Race-Pat (Rapid amplification of cDNA ends-Poly(A) test). For testing Mb poly(A) tail length through RACE-PAT analysis (Sallés et al. 1999), 3 µg of total RNA was reverse transcribed using 200 ng of Oligo(dT) anchor and a mix containing: 4 µl 5X M-MLV Reverse Transcriptase (RT) buffer (Invitrogen Life Technologies, Carlsbad, CA, USA), 2 µl DEPC water, 1 µl of dNTPs mixture (10 mM) and 1 µl enzyme M-MLV RT (200U) (Invitrogen Life Technologies, Carlsbad, CA, USA), at 42°C for 1 h. The samples were, then, incubated at 70°C for 15 min to inactivate the RT enzyme. PCR was performed for poly(A) tail amplification using 3 µl of the reverse transcription reaction product and 22 µl of standard PCR reaction containing 25 pmol of each primer; anchor primer (5'- GCG AGC TCC GCG GCC GCGT - 3') and Mb sense primer (5' - ATT TGA CCC CAA ATG CAA GT - 3'). The PCR conditions were established for a reaction, as follows: 1 hold of 5 min at 95°C; 30 cycles: i) 30 sec at 95°C, ii) 1 min at 60.1°C, iii) 1 min at 72°C; then one hold of 10 min at 72°C. Thereafter, the PCR products were subjected to electrophoresis on 2.5% agarose gel containing ethidium bromide, to enable the verification of the amplicon size, which was estimated from the bottom to the top edge of the smear formed.

Western blot analysis. Soleus, EDL muscles and heart were homogenized in Polytron (Polytron Aggregate - PT 2100 - Kinematica - Swiss) using protein extraction buffer (0.3 M Sucrose; 0.1 M KCl; 20 mM Tris-HCl, pH 7.0). The homogenate was centrifuged for 40 min at 12,000 g (Eppendorf Centrifuge - 5415R - Hamburg - Germany) and the protein content of the supernatant (cytosolic fraction) was determined by Bradford method (Ausubel et al. 1995). Cytosolic protein samples (15 µg) were treated with Laemmli sample buffer (Laemmli 1970), heated in a boiling water bath for 10 min and resolved by sodium dodecyl sulfate-polyacrylamide gel electrophoresis (SDS PAGE) using a 4% acrylamide stacking gel and a 18% acrylamide resolving gel. Electrotransfer of proteins from the gel to nitrocellulose membrane was performed for 90 min at 300 mA. After transfer protein from gel to membrane, nonspecific protein binding to the nitrocellulose membrane was reduced by preincubating the membrane 2 h at room temperature in blocking buffer (1% nonfat dry milk, 137 mM NaCl, 2.7 mM KCl, 8 mM NaHPO4, 1.4 mM KH2PO4, and 0.02% Tween 20). The nitrocellulose membrane was incubated with human anti myoglobin antiserum (1/5000; Sigma. Modified from Giannocco et al. 2004 and Sertié et al. 2014), diluted in blocking buffer overnight at 4°C and washed for 30 min with the blocking buffer without milk. The membranes were, then, incubated with secondary antibody in blocking buffer (137 mM NaCl, 2.7 mM KCl, 8 mM NaHPO4, 1.4 mM KH2PO4, and 0.02% Tween 20) for 1 h at room temperature and then washed again for 30 min as described above (Maniatis et al. 1989).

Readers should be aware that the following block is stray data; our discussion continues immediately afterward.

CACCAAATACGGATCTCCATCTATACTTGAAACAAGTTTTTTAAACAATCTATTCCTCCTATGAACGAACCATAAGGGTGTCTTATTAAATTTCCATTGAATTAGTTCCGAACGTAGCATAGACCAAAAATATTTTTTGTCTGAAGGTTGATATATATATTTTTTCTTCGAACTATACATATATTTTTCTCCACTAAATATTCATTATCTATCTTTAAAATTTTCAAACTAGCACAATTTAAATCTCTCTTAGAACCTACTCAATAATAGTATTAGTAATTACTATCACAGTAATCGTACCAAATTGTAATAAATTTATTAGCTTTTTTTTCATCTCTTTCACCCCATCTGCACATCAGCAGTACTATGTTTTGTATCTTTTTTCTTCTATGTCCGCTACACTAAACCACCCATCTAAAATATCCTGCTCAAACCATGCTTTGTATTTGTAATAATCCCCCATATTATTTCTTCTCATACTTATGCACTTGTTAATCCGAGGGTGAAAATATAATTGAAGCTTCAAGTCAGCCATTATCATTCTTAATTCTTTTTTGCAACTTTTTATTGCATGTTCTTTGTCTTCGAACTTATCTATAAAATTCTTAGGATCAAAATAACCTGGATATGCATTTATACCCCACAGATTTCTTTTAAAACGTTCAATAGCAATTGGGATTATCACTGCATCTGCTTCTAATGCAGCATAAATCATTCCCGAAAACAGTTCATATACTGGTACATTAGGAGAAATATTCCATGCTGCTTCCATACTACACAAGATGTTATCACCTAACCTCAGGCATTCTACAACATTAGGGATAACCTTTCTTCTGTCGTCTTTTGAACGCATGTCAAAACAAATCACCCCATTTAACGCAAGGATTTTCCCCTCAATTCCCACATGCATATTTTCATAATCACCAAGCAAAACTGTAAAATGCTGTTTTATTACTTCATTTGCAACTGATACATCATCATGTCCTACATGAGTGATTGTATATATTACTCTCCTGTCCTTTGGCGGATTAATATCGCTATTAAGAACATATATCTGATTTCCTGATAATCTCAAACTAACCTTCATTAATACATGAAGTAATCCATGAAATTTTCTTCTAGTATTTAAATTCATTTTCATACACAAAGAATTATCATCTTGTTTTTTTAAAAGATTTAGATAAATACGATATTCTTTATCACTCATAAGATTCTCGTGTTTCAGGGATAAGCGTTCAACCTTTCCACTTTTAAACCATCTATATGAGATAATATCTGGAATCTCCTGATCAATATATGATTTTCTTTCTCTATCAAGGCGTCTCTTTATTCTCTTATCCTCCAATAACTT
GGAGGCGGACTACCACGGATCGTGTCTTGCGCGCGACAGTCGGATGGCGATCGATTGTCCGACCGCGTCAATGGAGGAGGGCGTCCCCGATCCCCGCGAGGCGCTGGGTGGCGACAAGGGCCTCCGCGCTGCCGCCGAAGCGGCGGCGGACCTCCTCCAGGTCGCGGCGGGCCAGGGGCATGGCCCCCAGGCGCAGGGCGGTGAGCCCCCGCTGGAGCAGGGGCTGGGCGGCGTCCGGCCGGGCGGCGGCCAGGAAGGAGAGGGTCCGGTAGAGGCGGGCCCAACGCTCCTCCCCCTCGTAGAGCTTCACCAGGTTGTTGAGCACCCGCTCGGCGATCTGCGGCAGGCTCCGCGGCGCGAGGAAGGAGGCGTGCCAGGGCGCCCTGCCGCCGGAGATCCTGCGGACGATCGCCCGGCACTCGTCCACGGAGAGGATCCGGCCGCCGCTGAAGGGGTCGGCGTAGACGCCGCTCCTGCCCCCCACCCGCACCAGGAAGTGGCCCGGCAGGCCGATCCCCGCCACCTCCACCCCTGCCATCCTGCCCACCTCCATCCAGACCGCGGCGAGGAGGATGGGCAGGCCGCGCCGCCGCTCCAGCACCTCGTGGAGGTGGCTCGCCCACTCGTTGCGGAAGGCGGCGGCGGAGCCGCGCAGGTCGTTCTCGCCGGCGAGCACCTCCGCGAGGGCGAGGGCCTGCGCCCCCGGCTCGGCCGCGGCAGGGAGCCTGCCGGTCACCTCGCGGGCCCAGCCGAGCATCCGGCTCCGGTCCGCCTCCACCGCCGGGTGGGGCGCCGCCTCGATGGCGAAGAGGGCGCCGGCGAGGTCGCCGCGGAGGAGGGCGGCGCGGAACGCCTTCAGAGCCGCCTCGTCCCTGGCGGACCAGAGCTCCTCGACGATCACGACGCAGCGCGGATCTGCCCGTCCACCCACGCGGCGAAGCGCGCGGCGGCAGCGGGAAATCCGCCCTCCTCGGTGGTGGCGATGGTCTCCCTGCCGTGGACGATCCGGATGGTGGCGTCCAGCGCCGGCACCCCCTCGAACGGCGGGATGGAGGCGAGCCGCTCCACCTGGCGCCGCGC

The bands were detected by chemiluminescence using the home made ECL solution, consisting of solution A (1 M Tris - pH 8.5; Pecumaric; Luminol and ultra-pure water) and solution B (1 M Tris - pH 8.5; hydrogen peroxide 30% and ultra-pure water), which were mixed at the time of use. The nitrocellulose membranes were Ponceau stained for a better analyses of the equal loading of the gels (Romero-Calvo et al. 2010, Tang et al. 2011, Vitzel et al. 2013, Fortes et al. 2016). Blot densitometry was evaluated using Image J Software (National Institutes of Health, Bethesda, MD, USA). Results were expressed as arbitrary units (AU).